Structural and molecular-weight-dependency in the formation of lignin nanoparticles from fractionated soft- and hardwood lignins†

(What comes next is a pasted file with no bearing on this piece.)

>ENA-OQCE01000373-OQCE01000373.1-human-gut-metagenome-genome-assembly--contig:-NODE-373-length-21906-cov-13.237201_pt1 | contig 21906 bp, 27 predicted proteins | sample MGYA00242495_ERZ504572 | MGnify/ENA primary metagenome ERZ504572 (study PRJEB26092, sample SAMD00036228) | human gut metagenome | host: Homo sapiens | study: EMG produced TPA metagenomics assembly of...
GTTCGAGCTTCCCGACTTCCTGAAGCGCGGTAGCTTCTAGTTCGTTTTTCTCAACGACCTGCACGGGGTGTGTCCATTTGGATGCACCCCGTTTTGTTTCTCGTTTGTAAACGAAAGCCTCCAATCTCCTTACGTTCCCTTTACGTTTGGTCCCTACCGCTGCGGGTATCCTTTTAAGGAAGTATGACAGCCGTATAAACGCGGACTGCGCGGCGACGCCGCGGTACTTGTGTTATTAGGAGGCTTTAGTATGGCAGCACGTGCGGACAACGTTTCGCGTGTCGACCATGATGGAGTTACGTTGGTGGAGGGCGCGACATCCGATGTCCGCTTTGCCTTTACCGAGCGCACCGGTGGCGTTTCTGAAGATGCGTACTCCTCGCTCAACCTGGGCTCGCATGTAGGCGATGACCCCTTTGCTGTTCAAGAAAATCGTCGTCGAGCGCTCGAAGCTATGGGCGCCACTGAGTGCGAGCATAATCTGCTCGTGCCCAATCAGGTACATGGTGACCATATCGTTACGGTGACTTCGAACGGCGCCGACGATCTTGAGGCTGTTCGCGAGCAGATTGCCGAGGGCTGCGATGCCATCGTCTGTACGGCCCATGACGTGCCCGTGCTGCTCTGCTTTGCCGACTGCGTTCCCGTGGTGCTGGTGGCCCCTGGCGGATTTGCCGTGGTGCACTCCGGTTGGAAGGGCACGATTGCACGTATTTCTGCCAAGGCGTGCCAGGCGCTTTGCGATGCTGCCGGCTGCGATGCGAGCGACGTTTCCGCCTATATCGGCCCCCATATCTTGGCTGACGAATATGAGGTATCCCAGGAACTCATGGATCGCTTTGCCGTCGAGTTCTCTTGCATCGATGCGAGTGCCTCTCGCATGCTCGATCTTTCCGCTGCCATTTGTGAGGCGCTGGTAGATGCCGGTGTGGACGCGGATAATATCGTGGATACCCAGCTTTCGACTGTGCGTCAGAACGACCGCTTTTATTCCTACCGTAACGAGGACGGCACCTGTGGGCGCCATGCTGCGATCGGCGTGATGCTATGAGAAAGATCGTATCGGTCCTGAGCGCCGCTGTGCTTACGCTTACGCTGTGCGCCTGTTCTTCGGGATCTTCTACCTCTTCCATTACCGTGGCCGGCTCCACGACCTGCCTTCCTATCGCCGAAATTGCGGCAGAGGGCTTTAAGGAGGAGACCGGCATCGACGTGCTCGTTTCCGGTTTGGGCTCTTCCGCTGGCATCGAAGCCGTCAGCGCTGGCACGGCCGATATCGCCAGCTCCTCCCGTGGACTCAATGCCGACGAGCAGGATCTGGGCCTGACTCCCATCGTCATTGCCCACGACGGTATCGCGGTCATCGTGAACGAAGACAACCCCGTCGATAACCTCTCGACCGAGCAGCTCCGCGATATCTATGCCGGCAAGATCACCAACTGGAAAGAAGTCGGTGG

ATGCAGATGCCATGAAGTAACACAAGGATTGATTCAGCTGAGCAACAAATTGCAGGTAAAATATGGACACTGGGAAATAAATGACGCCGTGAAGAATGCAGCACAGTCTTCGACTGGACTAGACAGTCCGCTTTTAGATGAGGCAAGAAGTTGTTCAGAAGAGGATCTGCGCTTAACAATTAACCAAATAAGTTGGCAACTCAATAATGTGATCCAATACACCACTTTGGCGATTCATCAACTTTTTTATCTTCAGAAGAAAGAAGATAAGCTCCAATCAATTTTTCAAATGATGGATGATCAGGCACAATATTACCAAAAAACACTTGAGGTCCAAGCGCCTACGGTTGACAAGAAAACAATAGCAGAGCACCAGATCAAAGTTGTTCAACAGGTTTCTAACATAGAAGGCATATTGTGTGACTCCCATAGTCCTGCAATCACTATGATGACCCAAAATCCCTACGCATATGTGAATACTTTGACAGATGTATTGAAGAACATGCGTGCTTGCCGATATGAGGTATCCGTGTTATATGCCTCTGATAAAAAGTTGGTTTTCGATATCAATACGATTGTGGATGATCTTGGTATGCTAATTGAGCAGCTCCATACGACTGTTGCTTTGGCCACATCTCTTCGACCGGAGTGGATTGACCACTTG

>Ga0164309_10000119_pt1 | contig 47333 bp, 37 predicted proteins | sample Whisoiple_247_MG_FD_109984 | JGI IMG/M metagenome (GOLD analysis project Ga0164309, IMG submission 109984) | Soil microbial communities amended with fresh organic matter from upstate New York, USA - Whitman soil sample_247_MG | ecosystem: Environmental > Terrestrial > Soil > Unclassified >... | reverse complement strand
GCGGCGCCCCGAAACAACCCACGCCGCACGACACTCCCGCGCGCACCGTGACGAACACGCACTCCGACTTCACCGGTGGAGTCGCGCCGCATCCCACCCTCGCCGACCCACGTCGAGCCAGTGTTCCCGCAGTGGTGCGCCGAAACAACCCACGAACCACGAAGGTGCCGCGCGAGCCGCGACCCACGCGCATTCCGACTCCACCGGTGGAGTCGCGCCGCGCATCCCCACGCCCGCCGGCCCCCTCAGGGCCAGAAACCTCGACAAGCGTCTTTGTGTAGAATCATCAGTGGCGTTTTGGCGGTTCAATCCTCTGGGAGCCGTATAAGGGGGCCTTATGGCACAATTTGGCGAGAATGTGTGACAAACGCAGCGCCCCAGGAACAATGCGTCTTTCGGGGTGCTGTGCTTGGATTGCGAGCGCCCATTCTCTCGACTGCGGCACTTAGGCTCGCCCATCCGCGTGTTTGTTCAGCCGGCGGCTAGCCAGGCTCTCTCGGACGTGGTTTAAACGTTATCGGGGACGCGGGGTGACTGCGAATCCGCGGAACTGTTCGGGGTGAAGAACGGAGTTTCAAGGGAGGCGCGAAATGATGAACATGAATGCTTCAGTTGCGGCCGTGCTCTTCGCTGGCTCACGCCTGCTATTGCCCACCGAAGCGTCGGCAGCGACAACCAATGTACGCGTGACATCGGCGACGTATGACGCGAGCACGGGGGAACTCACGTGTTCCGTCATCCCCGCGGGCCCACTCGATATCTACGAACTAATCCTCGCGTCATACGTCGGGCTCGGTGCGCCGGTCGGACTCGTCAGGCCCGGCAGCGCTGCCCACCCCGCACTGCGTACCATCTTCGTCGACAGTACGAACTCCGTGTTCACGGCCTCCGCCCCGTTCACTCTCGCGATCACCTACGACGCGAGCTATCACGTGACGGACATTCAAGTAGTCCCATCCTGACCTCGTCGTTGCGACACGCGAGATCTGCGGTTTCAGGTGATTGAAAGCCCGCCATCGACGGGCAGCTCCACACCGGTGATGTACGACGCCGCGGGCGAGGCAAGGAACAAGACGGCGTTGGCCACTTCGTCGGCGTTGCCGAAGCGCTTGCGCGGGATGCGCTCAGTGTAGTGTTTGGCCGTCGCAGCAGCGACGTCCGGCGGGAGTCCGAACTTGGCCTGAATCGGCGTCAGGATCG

The use of lignin from forests as a renewable resource is a greener alternative to the petrochemical industry and accelerates the progress towards the development of more environmentally friendly industrial processes. A better understanding of the complexity of lignin as a raw material is necessary for creating new sustainable value chains, and a deeper understanding of the forces and interactions driving the self-assembly of lignin nanoparticles (LNPs) is required to create new, more advanced lignin nanomaterials. In the current study, “a library” of LNPs made from both softwood (spruce) and hardwood (eucalyptus) lignins was prepared utilizing green solvents-fractionated kraft lignins with narrow structural and molecular weight dispersity, and the LNPs were thoroughly characterized with respect to their size, shape, and surface properties. For both spruce and eucalyptus lignin fractions, the size of the LNPs decreased with increasing Mw with a decreasing number of phenolic hydroxyls and an increasing number of aliphatic hydroxyl units in the lignin fraction. The diameter of the LNP's could be varied between 80 and 500 nm, depending on the Mw of the initial lignin and its concentration. The number of methoxy and phenolic groups in the aromatic ring, the aliphatic hydroxyls and β-O-4 bonds in side chains in lignin fractions affect the morphology and surface structure of the LNPs to a significant degree. The LNP's with shapes ranging from doughnut-like structures to filled interconnected spheres were prepared, depending on the type of lignin phenylpropanoid units (botanical origin), concentration, and other properties of the lignin fractions. The identified strong dependence of the properties of the LNPs on the inherent properties of the lignin from which they were derived reveals that it is of crucial importance to select the appropriate starting lignin materials for the controlled design and synthesis of LNPs. This reduces costs for the subsequent purification and further processing of the LNPs, and prevents environmental pollution by minimizing the usage of resources. The obtained knowledge provides a clear guideline for the design of new biomass-based materials.